Wearing Diapers at Night: How to Get Your Potty Trained Child to Stop

Wearing Diapers at Night

You potty trained your kid at age 3.  You still kept them in a diaper while sleeping at night because you weren’t sure if they would be able to hold it overnight. Totally normal.  And you were right too, because they would wake up every morning with a wet diaper. But then, as they turned 4 or even 5 years old, you started to wonder, “should my kid still be wearing diapers at night?

How can I get them to stop?

It’s something a lot of parents deal with.  It’s normal.  Just because your child is potty trained doesn’t mean they’re developed enough to go 10 hours without using the potty. 

This is something we dealt with as our 4 year old turned the corner to age 5, and in some ways, it’s harder than daytime potty training for certain kids.

We did our research to figure out some effective strategies.  Here’s what we found.

Wearing Diapers at Night: What’s the right age to worry?

Naturally, the first thing we wanted to figure out is what the right age is to consider this a real issue.  It’s not an exact science.

3 years old is too young to worry about it. And 10 years old is waaaay too old to be dealing with this.  We know the right answer is somewhere in between.

The tricky part is, kids develop along different timelines. Therefore, the range of “normal” behavior is probably wider than you’d expect.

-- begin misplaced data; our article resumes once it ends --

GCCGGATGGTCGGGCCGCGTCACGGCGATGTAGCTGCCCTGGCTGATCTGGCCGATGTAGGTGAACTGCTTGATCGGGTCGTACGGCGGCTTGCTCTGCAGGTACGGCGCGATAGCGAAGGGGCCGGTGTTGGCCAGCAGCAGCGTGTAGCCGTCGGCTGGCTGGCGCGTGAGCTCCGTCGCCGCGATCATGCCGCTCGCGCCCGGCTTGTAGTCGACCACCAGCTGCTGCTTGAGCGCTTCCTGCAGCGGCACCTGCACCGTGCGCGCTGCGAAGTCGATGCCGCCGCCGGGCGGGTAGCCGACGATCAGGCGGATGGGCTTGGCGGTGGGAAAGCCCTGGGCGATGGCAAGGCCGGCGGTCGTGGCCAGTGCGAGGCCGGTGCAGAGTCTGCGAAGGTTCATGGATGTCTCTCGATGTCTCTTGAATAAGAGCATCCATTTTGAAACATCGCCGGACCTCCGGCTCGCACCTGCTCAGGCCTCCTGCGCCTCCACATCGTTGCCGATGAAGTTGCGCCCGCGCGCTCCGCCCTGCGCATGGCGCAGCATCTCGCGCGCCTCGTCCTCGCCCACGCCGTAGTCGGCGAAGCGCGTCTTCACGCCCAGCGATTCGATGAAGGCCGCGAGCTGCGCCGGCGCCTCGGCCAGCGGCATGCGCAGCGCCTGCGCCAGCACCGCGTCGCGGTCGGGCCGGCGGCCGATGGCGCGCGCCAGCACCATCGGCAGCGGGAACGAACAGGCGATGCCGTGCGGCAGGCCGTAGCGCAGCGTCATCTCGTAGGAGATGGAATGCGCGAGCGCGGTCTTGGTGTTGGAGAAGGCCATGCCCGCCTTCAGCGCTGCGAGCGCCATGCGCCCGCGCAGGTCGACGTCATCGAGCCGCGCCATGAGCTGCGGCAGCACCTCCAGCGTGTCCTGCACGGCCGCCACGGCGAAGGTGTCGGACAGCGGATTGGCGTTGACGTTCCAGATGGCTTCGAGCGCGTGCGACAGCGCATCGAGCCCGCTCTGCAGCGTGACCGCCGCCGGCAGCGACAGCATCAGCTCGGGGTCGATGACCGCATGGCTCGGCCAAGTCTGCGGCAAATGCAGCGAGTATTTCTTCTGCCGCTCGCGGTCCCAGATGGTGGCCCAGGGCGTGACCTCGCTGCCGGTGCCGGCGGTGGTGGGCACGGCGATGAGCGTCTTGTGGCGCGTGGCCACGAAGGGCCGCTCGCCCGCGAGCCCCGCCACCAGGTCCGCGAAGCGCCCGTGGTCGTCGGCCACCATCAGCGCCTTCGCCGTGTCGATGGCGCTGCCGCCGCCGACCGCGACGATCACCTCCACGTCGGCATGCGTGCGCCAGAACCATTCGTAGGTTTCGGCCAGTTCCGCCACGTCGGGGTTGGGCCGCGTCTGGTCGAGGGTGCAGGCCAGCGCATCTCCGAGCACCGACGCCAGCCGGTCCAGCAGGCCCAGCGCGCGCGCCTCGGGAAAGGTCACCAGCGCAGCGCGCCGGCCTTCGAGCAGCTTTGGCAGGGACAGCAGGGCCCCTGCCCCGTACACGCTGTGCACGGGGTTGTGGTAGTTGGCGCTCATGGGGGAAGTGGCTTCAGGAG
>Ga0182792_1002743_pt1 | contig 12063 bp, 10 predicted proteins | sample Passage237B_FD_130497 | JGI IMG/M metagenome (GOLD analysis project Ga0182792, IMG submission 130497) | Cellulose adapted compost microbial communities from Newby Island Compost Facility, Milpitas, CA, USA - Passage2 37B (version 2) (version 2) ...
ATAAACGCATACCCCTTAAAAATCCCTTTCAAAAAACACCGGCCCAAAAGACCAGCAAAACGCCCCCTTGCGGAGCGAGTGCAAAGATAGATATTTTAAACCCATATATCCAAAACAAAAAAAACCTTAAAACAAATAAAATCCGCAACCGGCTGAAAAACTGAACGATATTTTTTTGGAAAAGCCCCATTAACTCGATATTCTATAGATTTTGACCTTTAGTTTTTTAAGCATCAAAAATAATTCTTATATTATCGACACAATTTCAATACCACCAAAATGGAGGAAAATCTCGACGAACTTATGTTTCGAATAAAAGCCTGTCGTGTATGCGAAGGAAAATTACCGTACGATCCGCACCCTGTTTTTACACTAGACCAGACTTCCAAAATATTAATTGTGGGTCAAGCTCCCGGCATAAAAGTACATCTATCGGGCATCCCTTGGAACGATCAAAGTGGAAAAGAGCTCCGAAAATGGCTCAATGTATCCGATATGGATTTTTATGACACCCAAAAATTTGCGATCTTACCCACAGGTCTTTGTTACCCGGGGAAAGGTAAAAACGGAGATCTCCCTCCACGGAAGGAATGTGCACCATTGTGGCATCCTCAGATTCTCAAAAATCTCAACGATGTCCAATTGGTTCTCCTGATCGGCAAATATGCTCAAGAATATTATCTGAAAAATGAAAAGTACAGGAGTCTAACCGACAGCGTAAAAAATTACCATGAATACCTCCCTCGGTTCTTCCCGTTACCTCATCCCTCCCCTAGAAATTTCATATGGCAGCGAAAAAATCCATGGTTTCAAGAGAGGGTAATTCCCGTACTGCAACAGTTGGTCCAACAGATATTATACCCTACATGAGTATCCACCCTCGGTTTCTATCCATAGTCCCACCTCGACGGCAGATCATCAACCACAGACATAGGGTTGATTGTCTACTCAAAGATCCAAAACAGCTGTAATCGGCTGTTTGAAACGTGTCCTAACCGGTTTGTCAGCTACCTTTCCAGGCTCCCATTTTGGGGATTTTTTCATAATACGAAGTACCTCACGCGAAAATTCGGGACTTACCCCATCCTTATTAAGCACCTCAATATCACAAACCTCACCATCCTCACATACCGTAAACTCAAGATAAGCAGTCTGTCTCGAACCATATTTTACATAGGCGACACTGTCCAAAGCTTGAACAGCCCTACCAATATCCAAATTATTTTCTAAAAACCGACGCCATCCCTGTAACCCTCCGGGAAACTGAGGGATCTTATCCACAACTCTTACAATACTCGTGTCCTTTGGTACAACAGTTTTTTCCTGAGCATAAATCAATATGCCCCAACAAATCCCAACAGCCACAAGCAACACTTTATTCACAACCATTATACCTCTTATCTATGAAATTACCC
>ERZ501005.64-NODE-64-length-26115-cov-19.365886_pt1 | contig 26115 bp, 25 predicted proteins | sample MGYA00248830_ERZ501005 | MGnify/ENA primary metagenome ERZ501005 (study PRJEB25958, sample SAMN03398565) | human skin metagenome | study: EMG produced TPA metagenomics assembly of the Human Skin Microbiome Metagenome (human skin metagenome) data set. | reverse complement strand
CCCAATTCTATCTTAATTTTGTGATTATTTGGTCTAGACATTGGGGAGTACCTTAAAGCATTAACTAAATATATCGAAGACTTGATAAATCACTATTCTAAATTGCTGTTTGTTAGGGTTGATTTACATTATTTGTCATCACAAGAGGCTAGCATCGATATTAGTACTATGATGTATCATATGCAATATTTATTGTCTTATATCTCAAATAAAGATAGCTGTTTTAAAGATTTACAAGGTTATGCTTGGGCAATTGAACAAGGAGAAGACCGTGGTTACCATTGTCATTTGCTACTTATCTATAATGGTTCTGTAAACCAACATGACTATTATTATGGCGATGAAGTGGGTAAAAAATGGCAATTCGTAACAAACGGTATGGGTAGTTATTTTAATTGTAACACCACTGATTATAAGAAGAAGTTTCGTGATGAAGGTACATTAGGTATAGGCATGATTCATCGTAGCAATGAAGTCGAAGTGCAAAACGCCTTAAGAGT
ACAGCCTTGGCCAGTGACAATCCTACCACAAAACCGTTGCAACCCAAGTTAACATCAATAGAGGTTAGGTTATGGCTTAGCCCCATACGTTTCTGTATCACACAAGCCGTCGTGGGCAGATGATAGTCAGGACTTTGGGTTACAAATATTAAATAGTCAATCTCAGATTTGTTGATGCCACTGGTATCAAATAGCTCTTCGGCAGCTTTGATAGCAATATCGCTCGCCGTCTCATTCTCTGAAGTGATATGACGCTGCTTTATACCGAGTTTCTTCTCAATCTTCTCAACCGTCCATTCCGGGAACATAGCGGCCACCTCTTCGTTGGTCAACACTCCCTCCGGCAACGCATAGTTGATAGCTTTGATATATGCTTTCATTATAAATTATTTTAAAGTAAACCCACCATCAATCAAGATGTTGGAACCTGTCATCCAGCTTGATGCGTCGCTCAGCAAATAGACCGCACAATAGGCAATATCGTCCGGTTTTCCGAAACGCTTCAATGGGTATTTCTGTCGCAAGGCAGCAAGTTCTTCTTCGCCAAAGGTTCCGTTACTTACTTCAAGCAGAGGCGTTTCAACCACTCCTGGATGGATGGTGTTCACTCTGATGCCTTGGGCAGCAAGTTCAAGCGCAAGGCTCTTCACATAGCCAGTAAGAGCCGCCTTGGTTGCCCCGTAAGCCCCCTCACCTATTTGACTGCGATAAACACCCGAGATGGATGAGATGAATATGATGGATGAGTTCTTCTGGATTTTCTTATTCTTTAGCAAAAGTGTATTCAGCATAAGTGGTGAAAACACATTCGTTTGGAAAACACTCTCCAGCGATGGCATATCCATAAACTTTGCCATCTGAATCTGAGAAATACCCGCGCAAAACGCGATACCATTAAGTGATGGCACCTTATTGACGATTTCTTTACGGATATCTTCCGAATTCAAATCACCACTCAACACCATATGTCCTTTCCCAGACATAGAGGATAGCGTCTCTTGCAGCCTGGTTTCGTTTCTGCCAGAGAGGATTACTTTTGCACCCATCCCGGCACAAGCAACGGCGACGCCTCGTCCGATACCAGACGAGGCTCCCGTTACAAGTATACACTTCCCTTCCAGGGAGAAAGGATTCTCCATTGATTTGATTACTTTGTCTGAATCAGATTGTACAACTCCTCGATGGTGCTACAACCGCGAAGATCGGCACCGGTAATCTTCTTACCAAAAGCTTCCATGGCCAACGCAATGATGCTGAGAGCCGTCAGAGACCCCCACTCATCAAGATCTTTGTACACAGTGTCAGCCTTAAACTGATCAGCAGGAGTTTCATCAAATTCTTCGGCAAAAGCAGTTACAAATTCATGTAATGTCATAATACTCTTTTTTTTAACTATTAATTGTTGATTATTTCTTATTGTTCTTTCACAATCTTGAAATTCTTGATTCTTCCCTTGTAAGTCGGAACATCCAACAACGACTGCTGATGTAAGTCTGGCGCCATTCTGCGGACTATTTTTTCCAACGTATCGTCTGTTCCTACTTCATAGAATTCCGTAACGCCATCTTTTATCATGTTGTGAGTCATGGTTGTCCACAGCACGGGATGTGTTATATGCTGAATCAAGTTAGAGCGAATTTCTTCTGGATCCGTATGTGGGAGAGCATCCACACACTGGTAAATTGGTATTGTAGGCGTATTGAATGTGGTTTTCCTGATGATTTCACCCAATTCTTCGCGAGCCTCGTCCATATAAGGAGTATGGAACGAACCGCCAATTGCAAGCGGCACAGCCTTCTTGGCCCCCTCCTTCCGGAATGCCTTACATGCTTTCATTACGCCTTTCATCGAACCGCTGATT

After all, kids have different sleep patterns, different fluid intakes, different bedtimes, and kids will physically have different abilities to “hold it” at night.  All of this eventually works out as they get older, but there isn’t a magical age at which it all happens in any sort of consistent way.

With that said, waiting for nighttime diaper wetting to naturally stop on its own isn’t always the best way to go for all kids.  Some kids will need some additional “training” to be able to adjust to holding it overnight.  

So, to answer the question from the beginning of this section: what’s the right age to worry?

The answer is, if your child is somewhere between ages 4-6, you shouldn’t necessarily worry.  But you should discuss it with your pediatrician and get their professional opinion (we are not pediatricians!). 

So let’s rephrase the question:

When should I start doing something about wearing diapers at night?

Most believe that, at around age 4 or 5, it’s a good time to start nighttime potty training.  Even if your child will eventually get there “naturally” on their own, you can still help them get there sooner with a few different strategies.  

How to Get Your Child to Stop Wearing Diapers at Night

#1 Watch for dry diapers

This isn’t going to happen to every kid, but just as your child starts becoming potty trained during the day, you may start to see them occasionally wake up with dry diapers at night, around age 3.  

This is apparently the magic window to start doing some form of nighttime potty training, because your child’s body has shown you they are physically capable of holding it.  

If you’re like us though, you may have missed this window.  We did.  We continued using nighttime pull-ups and the occasional dry diapers stopped. 

Oops, we didn’t know any better.

That’s OK though, it’s not the end of the world.  Let’s move onto the next tip.

#2 Limit fluids in the evening

This is perhaps the most obvious and easiest thing to control.  If your child is drinking a lot before bed, they’re going to have a hard time keeping their diapers dry at night.